Zombie Notions of Sleepwalking Put to Rest

Researchers at the University of Montreal examined a wide swath of literature, concluding that much of sleepwalkers’ behavior comes down to myth. For example, sleepwalkers sometimes remember what they have done on their night time sojourns.

Antonio Zadra, of the University of Montreal, worked with colleagues at the Centre for Advanced Studies in Sleep Medicine at the Hôpital du Sacré-Cœur de Montréal, with findings published in Lancet Neurology “”Somnambulism: clinical aspects and pathophysiological hypotheses” Read Summary

“In adults, a high proportion of sleepwalkers occasionally remember what they did during their sleepwalking episodes,” said Zadra via University of Montreal press release “Some even remember what they were thinking and the emotions they felt.”

Zadra concludes that the behavior of sleepwalkers is not simply a zombie-like automatic function. “There is a misconception that sleepwalkers do things without knowing why,” he said. “However, there is a significant proportion of sleepwalkers who remember what they have done and can explain the reasons for their actions.”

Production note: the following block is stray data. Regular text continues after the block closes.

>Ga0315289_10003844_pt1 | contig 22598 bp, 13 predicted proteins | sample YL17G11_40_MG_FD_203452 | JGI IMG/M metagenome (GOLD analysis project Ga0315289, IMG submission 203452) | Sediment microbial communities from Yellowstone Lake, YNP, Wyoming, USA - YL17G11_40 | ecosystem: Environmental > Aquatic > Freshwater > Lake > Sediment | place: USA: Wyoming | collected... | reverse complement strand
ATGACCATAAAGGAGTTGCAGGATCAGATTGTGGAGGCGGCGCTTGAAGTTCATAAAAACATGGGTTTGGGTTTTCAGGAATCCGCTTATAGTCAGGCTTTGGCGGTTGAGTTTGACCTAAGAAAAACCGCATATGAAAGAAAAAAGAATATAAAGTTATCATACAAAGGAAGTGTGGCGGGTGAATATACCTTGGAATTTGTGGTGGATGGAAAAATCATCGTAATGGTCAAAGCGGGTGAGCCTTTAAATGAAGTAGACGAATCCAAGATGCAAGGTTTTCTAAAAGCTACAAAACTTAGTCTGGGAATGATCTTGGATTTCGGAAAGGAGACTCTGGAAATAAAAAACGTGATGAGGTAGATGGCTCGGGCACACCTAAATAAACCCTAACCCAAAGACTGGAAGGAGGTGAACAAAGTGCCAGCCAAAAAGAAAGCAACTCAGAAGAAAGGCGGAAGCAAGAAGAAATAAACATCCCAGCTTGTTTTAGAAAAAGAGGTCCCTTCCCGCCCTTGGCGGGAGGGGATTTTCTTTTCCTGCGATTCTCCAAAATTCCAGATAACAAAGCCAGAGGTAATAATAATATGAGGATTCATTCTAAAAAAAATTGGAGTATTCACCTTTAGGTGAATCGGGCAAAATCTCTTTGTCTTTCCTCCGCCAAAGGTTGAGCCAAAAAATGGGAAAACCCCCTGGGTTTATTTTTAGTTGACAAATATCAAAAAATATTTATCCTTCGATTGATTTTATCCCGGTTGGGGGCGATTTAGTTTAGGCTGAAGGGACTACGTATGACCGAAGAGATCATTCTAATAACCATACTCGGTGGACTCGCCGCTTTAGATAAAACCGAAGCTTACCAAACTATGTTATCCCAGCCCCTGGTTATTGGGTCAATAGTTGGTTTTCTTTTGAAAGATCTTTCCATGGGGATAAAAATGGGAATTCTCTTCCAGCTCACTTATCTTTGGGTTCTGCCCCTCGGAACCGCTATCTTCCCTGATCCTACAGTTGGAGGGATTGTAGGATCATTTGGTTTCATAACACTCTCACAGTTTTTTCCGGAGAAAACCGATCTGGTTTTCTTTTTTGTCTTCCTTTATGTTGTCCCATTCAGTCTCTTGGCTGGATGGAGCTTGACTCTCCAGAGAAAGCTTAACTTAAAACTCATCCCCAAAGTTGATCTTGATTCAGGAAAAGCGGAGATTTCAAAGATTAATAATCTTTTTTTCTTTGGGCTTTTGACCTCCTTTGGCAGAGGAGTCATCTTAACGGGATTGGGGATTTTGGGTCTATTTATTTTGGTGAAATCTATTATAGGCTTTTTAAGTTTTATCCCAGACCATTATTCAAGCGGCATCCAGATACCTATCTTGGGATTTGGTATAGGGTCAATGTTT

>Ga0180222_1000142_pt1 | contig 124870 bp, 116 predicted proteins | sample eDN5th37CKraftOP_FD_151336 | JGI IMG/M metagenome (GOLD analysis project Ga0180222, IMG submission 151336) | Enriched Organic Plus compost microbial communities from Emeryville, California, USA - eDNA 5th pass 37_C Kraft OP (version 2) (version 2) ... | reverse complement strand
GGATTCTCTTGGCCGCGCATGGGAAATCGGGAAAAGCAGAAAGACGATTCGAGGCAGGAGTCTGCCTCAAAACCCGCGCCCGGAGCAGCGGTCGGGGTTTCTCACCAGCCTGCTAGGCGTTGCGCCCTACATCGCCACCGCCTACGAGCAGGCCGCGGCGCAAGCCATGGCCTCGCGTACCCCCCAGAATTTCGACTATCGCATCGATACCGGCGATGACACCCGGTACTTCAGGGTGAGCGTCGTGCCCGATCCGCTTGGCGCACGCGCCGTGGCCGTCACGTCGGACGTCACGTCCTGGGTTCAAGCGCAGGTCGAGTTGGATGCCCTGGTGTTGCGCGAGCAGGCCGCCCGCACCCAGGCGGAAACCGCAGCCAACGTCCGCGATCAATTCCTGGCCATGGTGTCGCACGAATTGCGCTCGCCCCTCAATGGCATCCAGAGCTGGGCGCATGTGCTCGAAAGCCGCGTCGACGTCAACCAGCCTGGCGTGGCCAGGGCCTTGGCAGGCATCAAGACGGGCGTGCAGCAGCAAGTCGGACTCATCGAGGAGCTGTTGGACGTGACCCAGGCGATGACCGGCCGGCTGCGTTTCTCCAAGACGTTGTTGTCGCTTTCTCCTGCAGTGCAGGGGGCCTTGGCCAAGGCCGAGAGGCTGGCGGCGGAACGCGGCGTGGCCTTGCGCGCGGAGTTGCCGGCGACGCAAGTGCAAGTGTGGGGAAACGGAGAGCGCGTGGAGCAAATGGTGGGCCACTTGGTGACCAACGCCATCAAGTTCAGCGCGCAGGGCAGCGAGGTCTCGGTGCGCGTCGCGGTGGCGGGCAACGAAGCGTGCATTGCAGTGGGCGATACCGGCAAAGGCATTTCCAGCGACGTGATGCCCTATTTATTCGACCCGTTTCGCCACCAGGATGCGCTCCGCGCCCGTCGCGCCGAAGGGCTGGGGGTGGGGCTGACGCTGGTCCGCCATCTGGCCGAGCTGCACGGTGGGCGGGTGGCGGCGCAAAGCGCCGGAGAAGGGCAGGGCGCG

Both children and adults are in a state of so-called dissociated arousal during wandering episodes—with parts of the brain asleep, while other parts are awake. “There are elements of wakefulness since sleepwalkers can perform actions such as washing, opening and closing doors, or going down stairs,” added Zadra. “Their eyes are open and they can recognize people. But there are also elements specific to sleep: sleepwalkers’ judgment and their ability for self-thought are altered, and their behavioral reactions are nonsensical.”


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